Teacher recruitment is ‘A pipeline leaking at both ends’, says NAHT

NAHT reveals the findings from its annual recruitment survey

As primary school leaders gather in Birmingham today for NAHT’s Primary Conference, NAHT is revealing the findings from its annual recruitment survey. This year’s survey of over 800 school leaders shows that for the fourth year, recruitment in schools is a significant problem.
Nick Brook, deputy general secretary of school leaders’ union NAHT, said: “Despite four years of warnings by NAHT the recruitment crisis continues unabated. The government is still failing to provide enough teachers for our growing school population. The recruitment pipeline is leaking at both ends, with insufficient numbers of newly qualified teachers coming into the system and too many experienced teachers leaving prematurely.”
The survey shows that:

  • For the fourth consecutive year, school leaders report that there is a problem with recruitment across all roles, from teachers to senior leaders. A very high proportion (81%) of teaching vacancies were difficult to fill; 63% were recruited with a struggle, and respondents failed to recruit 18% of roles.
  •  In the last year, two thirds (66%) of school leaders said they were aware of some of their staff having left the teaching profession, for reasons other than retirement. The top two reasons cited were workload (84% of respondents mentioned this) and achieving a better work-life balance (83% of respondents mentioned this).
  • Budget pressures are having an ever-increasing impact year on year, with the number of respondents blaming them for their failure to recruit to teaching roles rising from nine per cent in 2014, to 33% this year.
  • There’s also an issue at senior leadership level; this year respondents reported a rise in the failure to recruit to deputy/vice principal roles and assistant head/principal roles since 2016 (up one percentage point and nine percentage points respectively).
  • There are still huge difficulties in recruitment for the middle leadership roles in schools. For posts carrying a teaching or learning (TLR) or Special Educational Needs Coordinator (SENCO) responsibility, only 17 per cent of roles were filled with ease; members reported difficulty in recruiting to 61 per cent of these posts, and in 23% of cases the school failed to recruit altogether.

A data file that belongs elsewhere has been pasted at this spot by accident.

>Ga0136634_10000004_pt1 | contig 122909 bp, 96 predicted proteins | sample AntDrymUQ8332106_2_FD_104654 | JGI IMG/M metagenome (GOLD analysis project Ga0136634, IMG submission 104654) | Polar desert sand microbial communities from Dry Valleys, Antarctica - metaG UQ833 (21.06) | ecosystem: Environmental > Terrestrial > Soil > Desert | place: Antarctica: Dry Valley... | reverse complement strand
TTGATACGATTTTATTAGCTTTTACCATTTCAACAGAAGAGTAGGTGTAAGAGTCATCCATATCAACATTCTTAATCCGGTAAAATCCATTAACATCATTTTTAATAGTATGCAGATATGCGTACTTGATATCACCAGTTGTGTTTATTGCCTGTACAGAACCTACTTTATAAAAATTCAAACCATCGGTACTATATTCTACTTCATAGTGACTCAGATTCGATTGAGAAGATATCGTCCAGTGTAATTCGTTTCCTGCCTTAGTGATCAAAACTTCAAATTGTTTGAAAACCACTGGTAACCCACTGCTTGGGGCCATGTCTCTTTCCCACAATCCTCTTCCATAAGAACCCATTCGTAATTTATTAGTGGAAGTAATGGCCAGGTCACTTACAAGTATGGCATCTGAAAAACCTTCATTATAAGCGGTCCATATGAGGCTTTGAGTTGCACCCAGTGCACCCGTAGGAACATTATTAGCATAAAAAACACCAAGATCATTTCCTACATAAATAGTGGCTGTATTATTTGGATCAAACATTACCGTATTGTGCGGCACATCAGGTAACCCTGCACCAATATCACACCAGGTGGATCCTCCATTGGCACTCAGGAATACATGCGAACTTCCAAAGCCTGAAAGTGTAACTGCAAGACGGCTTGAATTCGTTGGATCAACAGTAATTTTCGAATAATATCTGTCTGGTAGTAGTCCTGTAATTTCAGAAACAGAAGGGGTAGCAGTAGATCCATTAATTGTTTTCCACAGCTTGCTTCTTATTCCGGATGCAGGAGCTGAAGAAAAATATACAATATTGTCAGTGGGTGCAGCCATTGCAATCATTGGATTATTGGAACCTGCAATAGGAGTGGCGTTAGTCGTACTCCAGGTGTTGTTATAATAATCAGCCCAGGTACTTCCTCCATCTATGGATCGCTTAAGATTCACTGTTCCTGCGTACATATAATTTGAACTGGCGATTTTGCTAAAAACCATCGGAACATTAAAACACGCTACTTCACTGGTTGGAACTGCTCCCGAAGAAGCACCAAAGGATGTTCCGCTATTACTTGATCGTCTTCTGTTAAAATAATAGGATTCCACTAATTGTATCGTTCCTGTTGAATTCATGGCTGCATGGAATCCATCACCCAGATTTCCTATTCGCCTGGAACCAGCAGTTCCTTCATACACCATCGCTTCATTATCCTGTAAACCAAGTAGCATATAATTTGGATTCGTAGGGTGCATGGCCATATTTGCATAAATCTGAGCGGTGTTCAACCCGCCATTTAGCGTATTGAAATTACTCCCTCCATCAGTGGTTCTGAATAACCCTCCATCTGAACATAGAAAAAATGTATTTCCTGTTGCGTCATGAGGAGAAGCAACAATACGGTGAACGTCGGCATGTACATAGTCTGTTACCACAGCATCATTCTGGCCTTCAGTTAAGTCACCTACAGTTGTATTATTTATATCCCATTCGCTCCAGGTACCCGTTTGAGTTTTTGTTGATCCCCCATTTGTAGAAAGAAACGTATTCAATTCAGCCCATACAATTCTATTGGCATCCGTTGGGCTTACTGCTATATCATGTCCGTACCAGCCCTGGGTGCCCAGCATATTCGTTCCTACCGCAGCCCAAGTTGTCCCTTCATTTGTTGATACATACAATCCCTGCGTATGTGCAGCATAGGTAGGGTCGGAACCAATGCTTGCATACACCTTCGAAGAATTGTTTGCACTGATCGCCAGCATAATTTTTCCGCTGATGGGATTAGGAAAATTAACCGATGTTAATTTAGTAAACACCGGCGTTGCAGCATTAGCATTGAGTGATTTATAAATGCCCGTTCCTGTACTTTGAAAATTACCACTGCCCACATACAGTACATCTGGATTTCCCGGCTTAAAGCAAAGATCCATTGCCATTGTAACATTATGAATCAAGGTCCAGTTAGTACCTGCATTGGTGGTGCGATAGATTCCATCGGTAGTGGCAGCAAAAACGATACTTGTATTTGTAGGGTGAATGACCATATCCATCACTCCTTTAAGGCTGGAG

• All too often recruitment efforts fail to produce enough high quality candidates. The main reasons given to explain why schools struggled to recruit included the quality of applicants in the area (cited by 64 per cent of individuals) and an overall shortage of staff in the area (cited by 50% of respondents).
  • Continuing the trend seen in 2016, for those who failed to recruit supply agencies were the most common solution, reported by 73 per cent of individuals. While, 44% of those questioned reported that their solution was for the teaching hours to be covered by a member of the Senior Leadership Team – up from 41% in 2016.

Nick Brook continued: “Anyone working in a school knows how rewarding it is to help young people learn and grow. On a good day, there’s no better profession to be in. The trouble is, our teachers work longer hours, for less money compared to their peers around the world. Today’s graduates are attracted to other professions, and current teachers are leaving in search of other careers.
“Budget cuts mean that pay rises and professional training are not keeping pace with teachers’ expectations. They don’t ask for much but they are getting even less.  The government must make the changes necessary to ensure a workforce that can deliver the best education for all. This should be the focus of all our attention, to attract and retain teachers, pay them properly, treat them well and respect their need for a proper work-life balance.”
James Bowen, director of NAHT Edge, said: “The difficulty school leaders are having recruiting middle and senior leadership roles is extremely worrying and has significant consequences for the future of our education system if not addressed. Roles such as the SENCo are critical in supporting our most vulnerable pupils, and it is a real concern that schools are finding it hard to recruit people into these positions. Now more than ever we need to invest in and retain the school leaders of the future.